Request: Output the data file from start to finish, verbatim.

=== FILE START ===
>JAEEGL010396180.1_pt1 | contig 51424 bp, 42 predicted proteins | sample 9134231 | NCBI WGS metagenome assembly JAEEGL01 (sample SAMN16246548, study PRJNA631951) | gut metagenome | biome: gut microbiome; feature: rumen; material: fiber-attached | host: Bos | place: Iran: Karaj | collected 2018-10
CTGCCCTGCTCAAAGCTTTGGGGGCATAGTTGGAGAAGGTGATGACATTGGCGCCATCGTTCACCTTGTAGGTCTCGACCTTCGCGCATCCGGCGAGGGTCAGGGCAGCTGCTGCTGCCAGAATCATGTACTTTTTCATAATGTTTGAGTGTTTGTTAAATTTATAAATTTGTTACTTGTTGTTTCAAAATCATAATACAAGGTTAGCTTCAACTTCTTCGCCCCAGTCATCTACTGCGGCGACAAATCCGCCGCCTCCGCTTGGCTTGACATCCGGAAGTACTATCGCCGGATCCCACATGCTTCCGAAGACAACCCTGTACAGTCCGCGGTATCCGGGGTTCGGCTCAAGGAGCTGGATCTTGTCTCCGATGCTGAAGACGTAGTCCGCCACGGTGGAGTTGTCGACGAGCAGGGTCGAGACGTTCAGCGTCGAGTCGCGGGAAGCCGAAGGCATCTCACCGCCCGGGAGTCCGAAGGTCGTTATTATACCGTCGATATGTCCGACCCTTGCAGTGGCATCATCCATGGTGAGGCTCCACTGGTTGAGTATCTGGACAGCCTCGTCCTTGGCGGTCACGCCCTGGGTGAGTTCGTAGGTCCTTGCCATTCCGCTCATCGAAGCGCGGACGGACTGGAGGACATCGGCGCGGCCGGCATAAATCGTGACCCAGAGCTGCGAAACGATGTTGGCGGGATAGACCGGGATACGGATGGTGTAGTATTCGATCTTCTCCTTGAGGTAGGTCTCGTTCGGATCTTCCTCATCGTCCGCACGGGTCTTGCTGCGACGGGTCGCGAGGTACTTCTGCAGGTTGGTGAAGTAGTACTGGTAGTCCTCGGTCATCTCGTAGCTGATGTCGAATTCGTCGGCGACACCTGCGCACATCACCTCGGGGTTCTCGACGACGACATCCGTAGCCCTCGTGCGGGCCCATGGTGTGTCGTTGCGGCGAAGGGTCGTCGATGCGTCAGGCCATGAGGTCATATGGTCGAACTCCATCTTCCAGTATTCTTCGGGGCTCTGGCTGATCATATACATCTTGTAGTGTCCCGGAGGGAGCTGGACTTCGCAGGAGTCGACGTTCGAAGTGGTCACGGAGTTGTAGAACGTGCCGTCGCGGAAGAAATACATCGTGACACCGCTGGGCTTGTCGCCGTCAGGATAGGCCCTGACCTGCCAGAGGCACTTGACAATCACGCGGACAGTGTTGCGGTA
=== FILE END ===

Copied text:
>JAEEGL010396180.1_pt1 | contig 51424 bp, 42 predicted proteins | sample 9134231 | NCBI WGS metagenome assembly JAEEGL01 (sample SAMN16246548, study PRJNA631951) | gut metagenome | biome: gut microbiome; feature: rumen; material: fiber-attached | host: Bos | place: Iran: Karaj | collected 2018-10
CTGCCCTGCTCAAAGCTTTGGGGGCATAGTTGGAGAAGGTGATGACATTGGCGCCATCGTTCACCTTGTAGGTCTCGACCTTCGCGCATCCGGCGAGGGTCAGGGCAGCTGCTGCTGCCAGAATCATGTACTTTTTCATAATGTTTGAGTGTTTGTTAAATTTATAAATTTGTTACTTGTTGTTTCAAAATCATAATACAAGGTTAGCTTCAACTTCTTCGCCCCAGTCATCTACTGCGGCGACAAATCCGCCGCCTCCGCTTGGCTTGACATCCGGAAGTACTATCGCCGGATCCCACATGCTTCCGAAGACAACCCTGTACAGTCCGCGGTATCCGGGGTTCGGCTCAAGGAGCTGGATCTTGTCTCCGATGCTGAAGACGTAGTCCGCCACGGTGGAGTTGTCGACGAGCAGGGTCGAGACGTTCAGCGTCGAGTCGCGGGAAGCCGAAGGCATCTCACCGCCCGGGAGTCCGAAGGTCGTTATTATACCGTCGATATGTCCGACCCTTGCAGTGGCATCATCCATGGTGAGGCTCCACTGGTTGAGTATCTGGACAGCCTCGTCCTTGGCGGTCACGCCCTGGGTGAGTTCGTAGGTCCTTGCCATTCCGCTCATCGAAGCGCGGACGGACTGGAGGACATCGGCGCGGCCGGCATAAATCGTGACCCAGAGCTGCGAAACGATGTTGGCGGGATAGACCGGGATACGGATGGTGTAGTATTCGATCTTCTCCTTGAGGTAGGTCTCGTTCGGATCTTCCTCATCGTCCGCACGGGTCTTGCTGCGACGGGTCGCGAGGTACTTCTGCAGGTTGGTGAAGTAGTACTGGTAGTCCTCGGTCATCTCGTAGCTGATGTCGAATTCGTCGGCGACACCTGCGCACATCACCTCGGGGTTCTCGACGACGACATCCGTAGCCCTCGTGCGGGCCCATGGTGTGTCGTTGCGGCGAAGGGTCGTCGATGCGTCAGGCCATGAGGTCATATGGTCGAACTCCATCTTCCAGTATTCTTCGGGGCTCTGGCTGATCATATACATCTTGTAGTGTCCCGGAGGGAGCTGGACTTCGCAGGAGTCGACGTTCGAAGTGGTCACGGAGTTGTAGAACGTGCCGTCGCGGAAGAAATACATCGTGACACCGCTGGGCTTGTCGCCGTCAGGATAGGCCCTGACCTGCCAGAGGCACTTGACAATCACGCGGACAGTGTTGCGGTA